How Mental Health Is Affected By Bad Credit

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The COVID-19 pandemic has taken its toll on the physical health of millions of people in the United States and around the world. And for many, there has also been an impact on mental health.

“COVID has made many people aware of their financial situation and has proven the importance of good financial health,” says Rebecca Brooks, owner of R&D Financial Coaching. “But stress and uncertainty have also led many people to feel a strong sense of scarcity and fear – avoiding debt, wanting to repay as much as possible, and increasing their emergency fund balances.”

When financial strains set in, whether caused by a global pandemic or something else, your credit score can take a hit. For example, paying late bills, racking up high balances, or opening multiple credit cards in a short period of time because you’re running out of money can all cost you credit points.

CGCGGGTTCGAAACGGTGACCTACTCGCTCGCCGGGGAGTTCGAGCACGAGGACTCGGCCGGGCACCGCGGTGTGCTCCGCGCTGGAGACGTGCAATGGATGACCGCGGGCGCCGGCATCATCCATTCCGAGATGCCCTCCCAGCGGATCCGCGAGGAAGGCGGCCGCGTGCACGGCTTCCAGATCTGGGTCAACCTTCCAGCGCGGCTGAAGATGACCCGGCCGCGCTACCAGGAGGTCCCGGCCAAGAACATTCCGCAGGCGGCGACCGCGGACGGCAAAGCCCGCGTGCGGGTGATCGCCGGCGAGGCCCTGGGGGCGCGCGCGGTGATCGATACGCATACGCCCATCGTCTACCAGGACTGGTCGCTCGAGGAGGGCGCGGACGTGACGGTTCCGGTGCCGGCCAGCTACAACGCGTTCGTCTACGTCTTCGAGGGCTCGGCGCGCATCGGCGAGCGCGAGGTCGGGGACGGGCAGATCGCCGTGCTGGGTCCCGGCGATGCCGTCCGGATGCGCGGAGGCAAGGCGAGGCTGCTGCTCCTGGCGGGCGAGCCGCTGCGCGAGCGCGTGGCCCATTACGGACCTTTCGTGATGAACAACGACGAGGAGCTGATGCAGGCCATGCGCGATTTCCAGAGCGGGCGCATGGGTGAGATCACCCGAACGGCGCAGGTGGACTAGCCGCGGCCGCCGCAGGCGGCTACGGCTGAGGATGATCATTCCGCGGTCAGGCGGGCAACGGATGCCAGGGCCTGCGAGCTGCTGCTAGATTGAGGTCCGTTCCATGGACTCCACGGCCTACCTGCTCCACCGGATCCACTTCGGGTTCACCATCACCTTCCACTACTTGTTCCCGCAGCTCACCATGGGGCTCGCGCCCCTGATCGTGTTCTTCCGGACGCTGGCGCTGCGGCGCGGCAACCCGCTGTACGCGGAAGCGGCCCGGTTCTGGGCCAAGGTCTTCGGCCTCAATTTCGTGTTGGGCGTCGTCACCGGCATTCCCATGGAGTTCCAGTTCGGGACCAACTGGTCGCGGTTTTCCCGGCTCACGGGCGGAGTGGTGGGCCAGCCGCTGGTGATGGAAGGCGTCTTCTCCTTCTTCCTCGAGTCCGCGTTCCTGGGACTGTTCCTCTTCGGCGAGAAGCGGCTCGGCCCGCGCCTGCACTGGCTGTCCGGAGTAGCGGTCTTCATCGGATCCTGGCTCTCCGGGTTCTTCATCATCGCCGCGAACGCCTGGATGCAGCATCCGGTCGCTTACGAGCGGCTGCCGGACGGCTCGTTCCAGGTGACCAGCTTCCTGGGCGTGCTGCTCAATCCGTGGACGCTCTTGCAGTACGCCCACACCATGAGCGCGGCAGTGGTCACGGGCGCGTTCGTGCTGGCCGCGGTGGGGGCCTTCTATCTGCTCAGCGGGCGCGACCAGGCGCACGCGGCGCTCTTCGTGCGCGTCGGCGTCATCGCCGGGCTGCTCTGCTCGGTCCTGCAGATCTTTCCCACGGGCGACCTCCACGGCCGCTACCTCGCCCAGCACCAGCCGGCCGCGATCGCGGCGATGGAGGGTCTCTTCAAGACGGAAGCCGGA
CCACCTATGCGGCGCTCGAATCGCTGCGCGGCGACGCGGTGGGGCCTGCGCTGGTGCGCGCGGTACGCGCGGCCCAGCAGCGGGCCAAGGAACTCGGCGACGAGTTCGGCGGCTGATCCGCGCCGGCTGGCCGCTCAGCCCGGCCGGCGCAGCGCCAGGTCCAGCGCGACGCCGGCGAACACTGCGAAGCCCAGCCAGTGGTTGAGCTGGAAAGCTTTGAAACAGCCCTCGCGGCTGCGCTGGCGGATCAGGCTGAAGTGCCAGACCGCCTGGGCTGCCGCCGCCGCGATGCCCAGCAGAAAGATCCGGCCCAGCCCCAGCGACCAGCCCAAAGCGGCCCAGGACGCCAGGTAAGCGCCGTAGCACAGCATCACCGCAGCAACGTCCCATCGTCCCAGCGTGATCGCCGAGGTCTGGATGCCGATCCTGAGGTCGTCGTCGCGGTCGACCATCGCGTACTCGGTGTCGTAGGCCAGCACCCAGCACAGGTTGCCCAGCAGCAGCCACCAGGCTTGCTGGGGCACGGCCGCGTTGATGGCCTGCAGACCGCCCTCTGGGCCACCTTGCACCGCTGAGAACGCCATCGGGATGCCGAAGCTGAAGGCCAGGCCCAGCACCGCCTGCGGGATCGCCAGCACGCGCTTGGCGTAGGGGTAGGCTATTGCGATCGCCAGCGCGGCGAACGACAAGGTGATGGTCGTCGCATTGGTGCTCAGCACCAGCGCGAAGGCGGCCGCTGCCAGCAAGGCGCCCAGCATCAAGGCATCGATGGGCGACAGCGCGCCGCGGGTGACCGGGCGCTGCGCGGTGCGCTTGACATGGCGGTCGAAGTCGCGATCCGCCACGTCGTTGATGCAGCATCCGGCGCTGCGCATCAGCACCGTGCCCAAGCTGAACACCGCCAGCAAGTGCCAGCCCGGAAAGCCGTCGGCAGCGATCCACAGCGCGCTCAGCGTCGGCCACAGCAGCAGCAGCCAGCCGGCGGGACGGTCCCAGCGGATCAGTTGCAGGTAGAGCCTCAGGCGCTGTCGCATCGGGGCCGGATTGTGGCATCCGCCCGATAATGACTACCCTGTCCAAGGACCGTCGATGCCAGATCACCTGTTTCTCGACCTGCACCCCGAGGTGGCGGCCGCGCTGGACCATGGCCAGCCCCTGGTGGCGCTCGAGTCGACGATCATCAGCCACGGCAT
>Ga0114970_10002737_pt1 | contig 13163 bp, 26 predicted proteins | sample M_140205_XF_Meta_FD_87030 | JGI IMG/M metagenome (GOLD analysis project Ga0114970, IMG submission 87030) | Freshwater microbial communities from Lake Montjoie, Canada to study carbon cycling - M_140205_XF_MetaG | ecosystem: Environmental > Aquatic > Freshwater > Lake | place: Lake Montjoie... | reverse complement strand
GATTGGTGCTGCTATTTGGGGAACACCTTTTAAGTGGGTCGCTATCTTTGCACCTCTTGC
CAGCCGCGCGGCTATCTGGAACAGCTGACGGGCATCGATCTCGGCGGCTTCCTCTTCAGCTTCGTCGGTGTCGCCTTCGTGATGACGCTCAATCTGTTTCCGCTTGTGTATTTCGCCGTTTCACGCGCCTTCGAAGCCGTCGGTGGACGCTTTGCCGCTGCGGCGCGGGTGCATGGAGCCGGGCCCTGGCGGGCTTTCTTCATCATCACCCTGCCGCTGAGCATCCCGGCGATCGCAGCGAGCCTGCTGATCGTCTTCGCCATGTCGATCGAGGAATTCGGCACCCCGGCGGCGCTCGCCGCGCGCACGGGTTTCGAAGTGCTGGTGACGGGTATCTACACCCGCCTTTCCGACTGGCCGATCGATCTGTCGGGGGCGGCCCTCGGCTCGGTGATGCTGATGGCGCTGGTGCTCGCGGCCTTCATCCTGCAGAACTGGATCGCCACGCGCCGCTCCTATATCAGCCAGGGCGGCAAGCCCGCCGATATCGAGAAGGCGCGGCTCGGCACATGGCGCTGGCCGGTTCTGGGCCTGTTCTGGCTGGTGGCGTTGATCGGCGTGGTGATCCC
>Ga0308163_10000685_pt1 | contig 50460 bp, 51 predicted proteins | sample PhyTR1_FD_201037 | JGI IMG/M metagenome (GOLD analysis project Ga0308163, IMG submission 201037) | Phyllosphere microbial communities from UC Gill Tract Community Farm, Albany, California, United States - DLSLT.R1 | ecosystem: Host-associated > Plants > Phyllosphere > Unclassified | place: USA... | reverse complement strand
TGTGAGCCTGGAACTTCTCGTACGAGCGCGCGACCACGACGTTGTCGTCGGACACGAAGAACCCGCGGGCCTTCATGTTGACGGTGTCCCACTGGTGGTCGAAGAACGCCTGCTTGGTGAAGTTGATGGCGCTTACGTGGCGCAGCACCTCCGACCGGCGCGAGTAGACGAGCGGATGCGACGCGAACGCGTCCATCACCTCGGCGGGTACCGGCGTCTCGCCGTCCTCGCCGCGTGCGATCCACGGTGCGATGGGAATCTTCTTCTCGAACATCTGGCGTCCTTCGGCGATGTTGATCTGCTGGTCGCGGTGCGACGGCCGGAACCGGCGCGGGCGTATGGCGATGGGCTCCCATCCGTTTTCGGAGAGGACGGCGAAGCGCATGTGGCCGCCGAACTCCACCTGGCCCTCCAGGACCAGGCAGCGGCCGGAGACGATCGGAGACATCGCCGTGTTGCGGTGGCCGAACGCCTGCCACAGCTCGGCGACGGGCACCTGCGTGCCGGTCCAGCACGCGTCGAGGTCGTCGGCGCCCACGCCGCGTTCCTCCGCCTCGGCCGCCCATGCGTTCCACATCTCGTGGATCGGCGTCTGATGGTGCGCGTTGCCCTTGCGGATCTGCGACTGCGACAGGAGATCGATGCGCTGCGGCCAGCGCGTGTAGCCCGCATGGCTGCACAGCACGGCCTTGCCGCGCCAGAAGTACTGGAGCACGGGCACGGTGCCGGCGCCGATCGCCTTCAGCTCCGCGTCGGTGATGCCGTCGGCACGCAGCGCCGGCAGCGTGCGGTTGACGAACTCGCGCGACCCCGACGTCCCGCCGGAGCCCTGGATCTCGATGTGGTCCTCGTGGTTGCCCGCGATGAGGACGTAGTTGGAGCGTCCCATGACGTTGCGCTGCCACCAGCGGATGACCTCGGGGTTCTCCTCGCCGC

Almost a third of Americans have subprime loans, which means a FICO score below 670, according to Experian. For some of them, 2020 has proved difficult as lenders tighten standards on credit cards and loans.

Not being able to borrow money as needed can increase financial stress or lead to financial decisions that make bad credit even worse. Understanding the link between financial health and mental health is important when trying to improve both.

What Causes Bad Credit and How Does It Impact Mental Health?